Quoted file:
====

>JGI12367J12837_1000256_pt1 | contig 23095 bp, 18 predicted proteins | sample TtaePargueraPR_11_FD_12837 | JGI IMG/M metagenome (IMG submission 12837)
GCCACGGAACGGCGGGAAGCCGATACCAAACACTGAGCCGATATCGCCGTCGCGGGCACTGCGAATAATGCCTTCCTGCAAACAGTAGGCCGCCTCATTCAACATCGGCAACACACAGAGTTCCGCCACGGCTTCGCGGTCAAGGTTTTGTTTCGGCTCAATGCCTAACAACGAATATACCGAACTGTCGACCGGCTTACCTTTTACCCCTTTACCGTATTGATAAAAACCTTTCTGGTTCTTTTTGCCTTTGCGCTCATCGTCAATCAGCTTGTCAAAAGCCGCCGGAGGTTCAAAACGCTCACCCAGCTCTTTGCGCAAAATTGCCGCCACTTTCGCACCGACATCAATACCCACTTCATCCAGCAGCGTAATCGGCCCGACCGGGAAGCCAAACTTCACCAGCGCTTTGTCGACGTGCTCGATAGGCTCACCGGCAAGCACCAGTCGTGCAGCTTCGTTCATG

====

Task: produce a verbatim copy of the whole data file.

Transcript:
>JGI12367J12837_1000256_pt1 | contig 23095 bp, 18 predicted proteins | sample TtaePargueraPR_11_FD_12837 | JGI IMG/M metagenome (IMG submission 12837)
GCCACGGAACGGCGGGAAGCCGATACCAAACACTGAGCCGATATCGCCGTCGCGGGCACTGCGAATAATGCCTTCCTGCAAACAGTAGGCCGCCTCATTCAACATCGGCAACACACAGAGTTCCGCCACGGCTTCGCGGTCAAGGTTTTGTTTCGGCTCAATGCCTAACAACGAATATACCGAACTGTCGACCGGCTTACCTTTTACCCCTTTACCGTATTGATAAAAACCTTTCTGGTTCTTTTTGCCTTTGCGCTCATCGTCAATCAGCTTGTCAAAAGCCGCCGGAGGTTCAAAACGCTCACCCAGCTCTTTGCGCAAAATTGCCGCCACTTTCGCACCGACATCAATACCCACTTCATCCAGCAGCGTAATCGGCCCGACCGGGAAGCCAAACTTCACCAGCGCTTTGTCGACGTGCTCGATAGGCTCACCGGCAAGCACCAGTCGTGCAGCTTCGTTCATG